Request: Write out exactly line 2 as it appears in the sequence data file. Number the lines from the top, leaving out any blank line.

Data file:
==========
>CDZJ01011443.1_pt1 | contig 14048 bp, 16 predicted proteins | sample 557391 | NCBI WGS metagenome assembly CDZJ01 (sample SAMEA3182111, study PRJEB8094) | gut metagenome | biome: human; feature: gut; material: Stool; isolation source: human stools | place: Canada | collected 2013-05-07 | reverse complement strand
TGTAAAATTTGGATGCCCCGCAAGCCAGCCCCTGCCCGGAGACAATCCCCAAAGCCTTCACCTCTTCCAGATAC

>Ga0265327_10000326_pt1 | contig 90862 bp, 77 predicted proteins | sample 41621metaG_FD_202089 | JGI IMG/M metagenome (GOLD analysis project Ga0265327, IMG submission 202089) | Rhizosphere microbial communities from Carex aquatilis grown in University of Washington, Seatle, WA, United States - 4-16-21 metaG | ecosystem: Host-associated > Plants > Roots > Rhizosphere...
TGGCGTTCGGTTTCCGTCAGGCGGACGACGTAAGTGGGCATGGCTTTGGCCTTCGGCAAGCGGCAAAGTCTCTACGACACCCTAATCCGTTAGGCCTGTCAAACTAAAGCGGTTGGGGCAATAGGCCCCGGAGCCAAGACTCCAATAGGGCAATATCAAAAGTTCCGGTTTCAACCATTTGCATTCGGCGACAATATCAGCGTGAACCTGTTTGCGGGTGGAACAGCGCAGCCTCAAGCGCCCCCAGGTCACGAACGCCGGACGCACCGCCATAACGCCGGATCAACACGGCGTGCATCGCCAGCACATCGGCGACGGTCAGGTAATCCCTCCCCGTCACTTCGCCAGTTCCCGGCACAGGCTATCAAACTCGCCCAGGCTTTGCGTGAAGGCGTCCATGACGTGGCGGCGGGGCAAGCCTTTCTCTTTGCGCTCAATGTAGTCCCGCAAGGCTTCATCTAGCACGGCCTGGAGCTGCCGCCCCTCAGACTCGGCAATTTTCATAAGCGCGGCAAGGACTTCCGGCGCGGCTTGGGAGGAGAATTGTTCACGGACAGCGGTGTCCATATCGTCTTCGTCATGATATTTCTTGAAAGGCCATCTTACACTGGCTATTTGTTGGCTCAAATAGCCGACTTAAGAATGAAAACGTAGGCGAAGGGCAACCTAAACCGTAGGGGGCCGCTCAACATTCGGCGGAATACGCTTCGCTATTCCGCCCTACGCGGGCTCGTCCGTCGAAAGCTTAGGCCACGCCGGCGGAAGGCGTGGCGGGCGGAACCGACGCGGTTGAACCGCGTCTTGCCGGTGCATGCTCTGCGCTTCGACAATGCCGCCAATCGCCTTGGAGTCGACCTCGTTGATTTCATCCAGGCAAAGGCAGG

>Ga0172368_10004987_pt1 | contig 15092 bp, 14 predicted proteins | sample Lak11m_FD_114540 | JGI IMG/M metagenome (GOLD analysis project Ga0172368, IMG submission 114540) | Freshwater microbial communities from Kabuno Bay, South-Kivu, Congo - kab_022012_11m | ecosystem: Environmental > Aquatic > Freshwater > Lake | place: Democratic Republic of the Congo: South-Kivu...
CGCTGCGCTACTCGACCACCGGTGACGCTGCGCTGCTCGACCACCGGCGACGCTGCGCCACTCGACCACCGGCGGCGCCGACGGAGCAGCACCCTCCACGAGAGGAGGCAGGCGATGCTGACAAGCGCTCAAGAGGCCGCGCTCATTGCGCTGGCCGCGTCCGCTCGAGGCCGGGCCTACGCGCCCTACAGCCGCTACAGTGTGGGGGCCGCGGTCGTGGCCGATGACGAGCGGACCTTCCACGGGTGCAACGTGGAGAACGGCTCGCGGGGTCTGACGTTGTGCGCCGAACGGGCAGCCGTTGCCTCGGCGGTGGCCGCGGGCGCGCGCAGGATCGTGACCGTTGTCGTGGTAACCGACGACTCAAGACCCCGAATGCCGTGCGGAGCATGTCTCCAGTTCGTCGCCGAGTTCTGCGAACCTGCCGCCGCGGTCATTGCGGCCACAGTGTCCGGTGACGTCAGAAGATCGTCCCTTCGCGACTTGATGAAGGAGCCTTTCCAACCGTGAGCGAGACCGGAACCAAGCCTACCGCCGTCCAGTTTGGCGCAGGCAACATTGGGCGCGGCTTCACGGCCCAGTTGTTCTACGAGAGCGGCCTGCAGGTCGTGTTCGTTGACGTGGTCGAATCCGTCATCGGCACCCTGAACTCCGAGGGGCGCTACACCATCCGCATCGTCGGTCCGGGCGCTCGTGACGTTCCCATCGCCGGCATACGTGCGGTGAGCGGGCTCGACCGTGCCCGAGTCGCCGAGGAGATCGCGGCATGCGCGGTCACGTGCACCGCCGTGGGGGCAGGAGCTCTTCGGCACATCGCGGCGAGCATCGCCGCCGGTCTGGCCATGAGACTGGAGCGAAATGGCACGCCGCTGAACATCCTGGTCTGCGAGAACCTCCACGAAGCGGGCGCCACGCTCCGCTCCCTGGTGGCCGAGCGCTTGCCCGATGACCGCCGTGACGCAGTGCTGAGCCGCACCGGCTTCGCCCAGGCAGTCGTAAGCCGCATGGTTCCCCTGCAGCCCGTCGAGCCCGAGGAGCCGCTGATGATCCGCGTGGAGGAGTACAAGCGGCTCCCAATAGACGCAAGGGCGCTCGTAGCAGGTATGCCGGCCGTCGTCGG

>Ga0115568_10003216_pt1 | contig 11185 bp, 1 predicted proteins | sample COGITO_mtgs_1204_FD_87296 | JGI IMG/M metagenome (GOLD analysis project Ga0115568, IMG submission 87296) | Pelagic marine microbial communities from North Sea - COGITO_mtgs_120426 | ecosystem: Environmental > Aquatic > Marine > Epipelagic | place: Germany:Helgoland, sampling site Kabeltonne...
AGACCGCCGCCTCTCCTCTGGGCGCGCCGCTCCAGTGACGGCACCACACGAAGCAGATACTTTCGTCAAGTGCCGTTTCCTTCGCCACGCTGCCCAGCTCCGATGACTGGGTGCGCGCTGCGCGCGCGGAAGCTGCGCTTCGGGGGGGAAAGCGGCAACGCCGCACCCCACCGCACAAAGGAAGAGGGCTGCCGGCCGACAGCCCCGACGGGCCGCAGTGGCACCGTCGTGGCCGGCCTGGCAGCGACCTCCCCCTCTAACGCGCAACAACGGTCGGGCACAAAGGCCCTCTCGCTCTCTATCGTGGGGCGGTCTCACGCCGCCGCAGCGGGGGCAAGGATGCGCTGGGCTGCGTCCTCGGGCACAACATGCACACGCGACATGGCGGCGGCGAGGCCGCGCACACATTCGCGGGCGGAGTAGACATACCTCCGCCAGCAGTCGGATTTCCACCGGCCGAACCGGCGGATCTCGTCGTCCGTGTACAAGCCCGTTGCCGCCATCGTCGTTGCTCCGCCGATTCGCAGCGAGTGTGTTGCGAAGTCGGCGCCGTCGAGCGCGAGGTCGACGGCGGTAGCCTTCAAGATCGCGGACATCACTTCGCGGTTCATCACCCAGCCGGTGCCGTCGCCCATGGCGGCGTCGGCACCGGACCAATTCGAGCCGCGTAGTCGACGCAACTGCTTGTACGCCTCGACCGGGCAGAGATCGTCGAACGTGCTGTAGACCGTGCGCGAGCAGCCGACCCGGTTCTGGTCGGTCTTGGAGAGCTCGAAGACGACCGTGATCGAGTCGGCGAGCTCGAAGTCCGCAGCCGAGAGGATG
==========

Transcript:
TGTAAAATTTGGATGCCCCGCAAGCCAGCCCCTGCCCGGAGACAATCCCCAAAGCCTTCACCTCTTCCAGATAC